• If I’m too far gone to realize I have medication that will help me calm down, being brought a Seroquel (which is an antipsychotic) and a glass of water with tons of ice cubes in it (which I love) is very helpful. It takes a few minutes for it to kick in, but when it does, the noise in my head quiets down, the psychomotor agitation goes away, and I’m able to focus again. The worst case scenario is that it knocks me out for a few hours if I’m given too much, but at least I’m not in danger of harming myself.
  • Saying comforting things that are not in the form of absolutes is very helpful. For example, saying specific things such as “You are worth something because you’re spreading the word about mental illness” is much more helpful than saying “Stop it, you’re not a bad person.” If you reference specific things, my brain can recognize those as true—I am writing about mental illness in the interest of raising awareness and fighting the stigma—I will not be able to argue with it, whereas I could go in circles all day long with all the reasons I think I’m a bad person.
  • Playing music or doing something over-the-top to make me laugh has been a good way to “break” the episode in the past. It’s important to note that not everything works as a distraction, but if you can get me laughing (which is not difficult because I have an entire folder of gifs/images/text posts that have made me laugh hard enough to cry in the past; also, my sense of humor runs extremely dark, so saying something really fucked-up is likely to make me lose it), there’s a good chance it’ll shorten the duration of the episode by giving me something else to think about.
  • I cannot stress enough how important it is to avoid saying the things I mentioned above: “It’s going to be okay,” “You’re not a bad person,” “Stop getting down on yourself,” “Just try to calm down,” etc. They’re not helpful, they just make me feel worse, and they usually cause the situation to escalate.

I’ll put together a post like this on C-PTSD and what my specific triggers are, what people can do to avoid triggering me, etc. I’d really like to hear from my readers, though—I want to hear about your coping techniques and how people can avoid triggering you.

Love and antipsychotics,

J.

Manic Depression: A Brief Explanation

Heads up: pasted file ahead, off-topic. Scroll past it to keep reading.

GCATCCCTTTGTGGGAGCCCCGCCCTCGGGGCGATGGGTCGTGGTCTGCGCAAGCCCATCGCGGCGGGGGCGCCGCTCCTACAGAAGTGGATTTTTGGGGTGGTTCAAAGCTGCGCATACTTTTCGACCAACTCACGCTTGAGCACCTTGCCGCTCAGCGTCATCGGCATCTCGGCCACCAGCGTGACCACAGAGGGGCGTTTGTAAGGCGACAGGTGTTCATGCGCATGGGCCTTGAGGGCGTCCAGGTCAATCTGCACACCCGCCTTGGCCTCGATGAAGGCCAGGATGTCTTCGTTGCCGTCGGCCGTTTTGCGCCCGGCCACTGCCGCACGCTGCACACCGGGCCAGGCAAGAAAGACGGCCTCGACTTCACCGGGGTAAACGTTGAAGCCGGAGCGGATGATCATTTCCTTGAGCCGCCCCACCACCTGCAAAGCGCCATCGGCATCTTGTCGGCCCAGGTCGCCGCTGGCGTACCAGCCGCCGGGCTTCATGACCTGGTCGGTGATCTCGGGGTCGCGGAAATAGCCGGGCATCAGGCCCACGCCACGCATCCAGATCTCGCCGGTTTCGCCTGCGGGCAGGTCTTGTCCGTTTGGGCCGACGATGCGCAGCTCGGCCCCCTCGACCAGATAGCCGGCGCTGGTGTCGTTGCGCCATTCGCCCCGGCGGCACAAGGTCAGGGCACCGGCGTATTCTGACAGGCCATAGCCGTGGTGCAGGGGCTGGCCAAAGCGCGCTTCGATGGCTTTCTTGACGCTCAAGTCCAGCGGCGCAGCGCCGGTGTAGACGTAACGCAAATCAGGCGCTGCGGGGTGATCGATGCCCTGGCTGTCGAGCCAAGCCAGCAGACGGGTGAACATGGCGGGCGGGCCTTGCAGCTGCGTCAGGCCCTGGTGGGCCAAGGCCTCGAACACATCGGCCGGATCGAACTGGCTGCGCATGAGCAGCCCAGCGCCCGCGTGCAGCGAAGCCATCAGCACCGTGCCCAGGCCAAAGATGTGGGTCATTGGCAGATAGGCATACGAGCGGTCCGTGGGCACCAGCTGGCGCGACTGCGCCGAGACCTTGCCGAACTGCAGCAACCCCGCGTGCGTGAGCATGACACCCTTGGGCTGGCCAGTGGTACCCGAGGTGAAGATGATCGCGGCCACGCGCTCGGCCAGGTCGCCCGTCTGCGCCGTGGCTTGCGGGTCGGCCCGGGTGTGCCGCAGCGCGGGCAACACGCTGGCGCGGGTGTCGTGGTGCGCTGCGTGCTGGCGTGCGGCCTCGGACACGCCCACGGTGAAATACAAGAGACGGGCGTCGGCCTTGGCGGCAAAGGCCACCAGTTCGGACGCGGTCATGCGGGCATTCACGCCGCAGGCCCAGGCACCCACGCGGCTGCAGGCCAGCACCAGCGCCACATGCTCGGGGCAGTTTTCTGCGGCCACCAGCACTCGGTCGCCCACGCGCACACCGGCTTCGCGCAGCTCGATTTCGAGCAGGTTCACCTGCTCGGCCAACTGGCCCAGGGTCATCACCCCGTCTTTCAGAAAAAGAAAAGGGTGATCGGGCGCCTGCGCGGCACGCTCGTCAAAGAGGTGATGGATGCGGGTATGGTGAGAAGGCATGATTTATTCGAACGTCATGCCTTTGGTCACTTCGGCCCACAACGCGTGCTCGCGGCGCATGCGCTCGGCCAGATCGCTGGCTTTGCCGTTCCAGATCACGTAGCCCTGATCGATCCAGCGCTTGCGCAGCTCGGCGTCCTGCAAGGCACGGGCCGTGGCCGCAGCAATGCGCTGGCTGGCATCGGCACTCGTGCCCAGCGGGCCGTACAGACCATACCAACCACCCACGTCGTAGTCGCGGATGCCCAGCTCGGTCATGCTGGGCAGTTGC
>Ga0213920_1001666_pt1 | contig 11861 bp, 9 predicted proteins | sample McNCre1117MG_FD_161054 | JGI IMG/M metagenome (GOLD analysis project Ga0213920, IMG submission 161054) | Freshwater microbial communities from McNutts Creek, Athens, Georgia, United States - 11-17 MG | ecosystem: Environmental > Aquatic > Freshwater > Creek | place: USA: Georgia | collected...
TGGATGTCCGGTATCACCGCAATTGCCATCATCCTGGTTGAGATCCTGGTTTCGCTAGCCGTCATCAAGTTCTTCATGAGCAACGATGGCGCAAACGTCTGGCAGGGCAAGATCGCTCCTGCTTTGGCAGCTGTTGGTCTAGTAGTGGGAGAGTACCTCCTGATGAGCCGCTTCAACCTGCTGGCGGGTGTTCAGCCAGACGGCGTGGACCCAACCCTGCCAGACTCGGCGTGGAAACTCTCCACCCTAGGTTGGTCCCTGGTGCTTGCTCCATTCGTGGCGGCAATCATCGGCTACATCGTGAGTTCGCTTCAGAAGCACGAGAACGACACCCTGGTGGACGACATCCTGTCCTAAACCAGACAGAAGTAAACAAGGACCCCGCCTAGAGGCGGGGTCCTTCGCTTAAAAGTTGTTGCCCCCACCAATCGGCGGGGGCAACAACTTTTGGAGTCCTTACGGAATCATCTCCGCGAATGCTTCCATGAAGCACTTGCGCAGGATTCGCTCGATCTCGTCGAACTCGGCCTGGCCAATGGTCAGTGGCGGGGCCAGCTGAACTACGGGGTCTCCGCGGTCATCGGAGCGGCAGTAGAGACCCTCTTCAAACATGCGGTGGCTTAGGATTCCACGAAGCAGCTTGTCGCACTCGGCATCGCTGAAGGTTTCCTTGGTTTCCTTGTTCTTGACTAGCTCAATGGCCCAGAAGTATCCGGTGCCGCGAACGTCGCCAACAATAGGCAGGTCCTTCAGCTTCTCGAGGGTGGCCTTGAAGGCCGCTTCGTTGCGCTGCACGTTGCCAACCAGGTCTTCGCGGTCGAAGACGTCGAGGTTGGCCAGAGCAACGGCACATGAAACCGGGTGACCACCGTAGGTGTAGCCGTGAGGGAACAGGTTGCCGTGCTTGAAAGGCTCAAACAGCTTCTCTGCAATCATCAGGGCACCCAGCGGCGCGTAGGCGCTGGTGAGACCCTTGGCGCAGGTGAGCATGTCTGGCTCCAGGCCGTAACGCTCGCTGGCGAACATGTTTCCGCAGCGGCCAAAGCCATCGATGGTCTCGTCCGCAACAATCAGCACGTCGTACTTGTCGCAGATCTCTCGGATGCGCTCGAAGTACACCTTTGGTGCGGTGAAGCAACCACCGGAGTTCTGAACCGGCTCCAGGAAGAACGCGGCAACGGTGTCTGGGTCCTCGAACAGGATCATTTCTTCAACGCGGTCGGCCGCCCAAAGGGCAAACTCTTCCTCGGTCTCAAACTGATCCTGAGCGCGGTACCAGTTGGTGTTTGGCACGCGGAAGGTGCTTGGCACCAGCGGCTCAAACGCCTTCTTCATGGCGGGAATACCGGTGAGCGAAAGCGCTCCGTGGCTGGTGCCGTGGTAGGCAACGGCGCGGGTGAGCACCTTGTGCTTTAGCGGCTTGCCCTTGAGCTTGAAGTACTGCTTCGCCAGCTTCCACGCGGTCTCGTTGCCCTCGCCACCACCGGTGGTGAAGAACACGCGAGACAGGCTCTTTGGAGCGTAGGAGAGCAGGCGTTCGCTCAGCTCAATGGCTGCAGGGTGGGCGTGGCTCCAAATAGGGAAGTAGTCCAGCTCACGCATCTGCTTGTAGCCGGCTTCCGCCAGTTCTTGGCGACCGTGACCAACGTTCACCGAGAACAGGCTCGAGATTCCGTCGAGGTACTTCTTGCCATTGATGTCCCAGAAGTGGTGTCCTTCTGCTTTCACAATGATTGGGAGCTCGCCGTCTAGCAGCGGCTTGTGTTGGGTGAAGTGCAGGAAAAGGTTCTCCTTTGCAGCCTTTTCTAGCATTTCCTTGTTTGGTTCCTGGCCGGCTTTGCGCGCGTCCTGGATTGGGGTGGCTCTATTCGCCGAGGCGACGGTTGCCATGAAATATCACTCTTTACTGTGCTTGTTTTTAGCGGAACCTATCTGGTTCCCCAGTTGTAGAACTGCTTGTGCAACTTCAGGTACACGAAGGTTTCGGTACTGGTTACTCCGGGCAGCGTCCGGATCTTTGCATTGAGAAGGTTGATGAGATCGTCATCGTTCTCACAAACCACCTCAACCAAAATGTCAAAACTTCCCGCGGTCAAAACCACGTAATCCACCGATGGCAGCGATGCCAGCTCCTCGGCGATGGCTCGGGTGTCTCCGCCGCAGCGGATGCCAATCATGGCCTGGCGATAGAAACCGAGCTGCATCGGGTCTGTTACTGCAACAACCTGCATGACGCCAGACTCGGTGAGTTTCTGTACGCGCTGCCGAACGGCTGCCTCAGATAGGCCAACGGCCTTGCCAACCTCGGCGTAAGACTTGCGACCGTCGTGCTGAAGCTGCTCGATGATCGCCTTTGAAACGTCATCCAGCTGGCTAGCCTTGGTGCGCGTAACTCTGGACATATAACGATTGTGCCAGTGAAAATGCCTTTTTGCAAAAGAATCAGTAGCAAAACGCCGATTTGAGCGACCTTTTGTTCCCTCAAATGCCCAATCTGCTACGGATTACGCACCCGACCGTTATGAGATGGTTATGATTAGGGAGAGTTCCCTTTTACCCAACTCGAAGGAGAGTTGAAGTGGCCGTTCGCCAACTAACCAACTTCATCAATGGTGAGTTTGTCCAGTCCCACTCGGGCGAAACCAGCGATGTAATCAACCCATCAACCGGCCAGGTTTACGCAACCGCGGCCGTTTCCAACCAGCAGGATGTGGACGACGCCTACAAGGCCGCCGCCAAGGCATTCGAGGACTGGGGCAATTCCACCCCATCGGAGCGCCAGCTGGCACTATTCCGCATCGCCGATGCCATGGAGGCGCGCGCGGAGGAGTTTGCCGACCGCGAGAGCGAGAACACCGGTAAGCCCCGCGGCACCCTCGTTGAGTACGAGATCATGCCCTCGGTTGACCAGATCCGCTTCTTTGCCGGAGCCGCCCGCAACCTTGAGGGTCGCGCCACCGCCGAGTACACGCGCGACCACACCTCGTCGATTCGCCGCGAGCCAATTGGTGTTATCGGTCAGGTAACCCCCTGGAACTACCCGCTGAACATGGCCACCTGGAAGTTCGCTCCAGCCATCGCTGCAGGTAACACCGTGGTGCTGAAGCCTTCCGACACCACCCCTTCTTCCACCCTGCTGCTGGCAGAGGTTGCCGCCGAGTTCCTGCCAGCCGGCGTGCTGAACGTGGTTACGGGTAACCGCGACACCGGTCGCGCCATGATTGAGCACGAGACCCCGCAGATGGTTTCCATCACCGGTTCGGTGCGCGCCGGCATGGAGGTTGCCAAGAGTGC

authoress in motion, explanations, major depression, medication, rapid-cycle bipolar disorder, self-harm, stigma

I finally got around to editing the explanation video on bipolar disorder/manic depression (I prefer the latter term as I feel it’s more descriptive).

In the video, I talk about the different categories of bipolar disorder, what each phase (from depression to mania and mixed states) is and what it feels like, and tips for dealing with a mixed episode.

A brief update.

authoress in motion, major depression, medication, rapid-cycle bipolar disorder, three hopeful thoughts

This is just a brief update on my current meds, treatment plan, and moods. If you’re into videos and want to see the authoress in motion, check it out. 🙂

Capturing moods.

major depression, medication, ptsd, rapid-cycle bipolar disorder, self-harm, suicidal ideation

My psychiatrist is teaching me how to handle my episodes. Lamictal twice a day, 200 in the morning and 250 at night. Seroquel for mixed episodes; never, never take lorazepam for a mixed, because it’ll do nothing but heighten the sense of detachment. The only problem is, I find it difficult, if not impossible, to differentiate between anxiety and a mixed episode. Both make me feel jittery, anxious, prone to sobbing uncontrollably and fighting so hard to hold back the urge to self-injure or finally do myself in that it takes all of my energy. I guess the solution is to take a benzo when I feel it coming on, and if that doesn’t work, the antipsychotics might. He’s instructed me to take the Seroquel 50 mg at a time, and I can take up to 200 mg a day if necessary.

I am trying very hard to stay off the Seroquel. I’ve read terrible things about antipsychotics—uncontrollable weight gain, tardive dyskinesia—and I am terrified of having them happen to me. I know it’s just my hypochondria kicking into overdrive, but I’m so unlucky, so prone to having bad things happen to me, that my fears about the worst coming to fruition actually don’t seem that silly or off-base.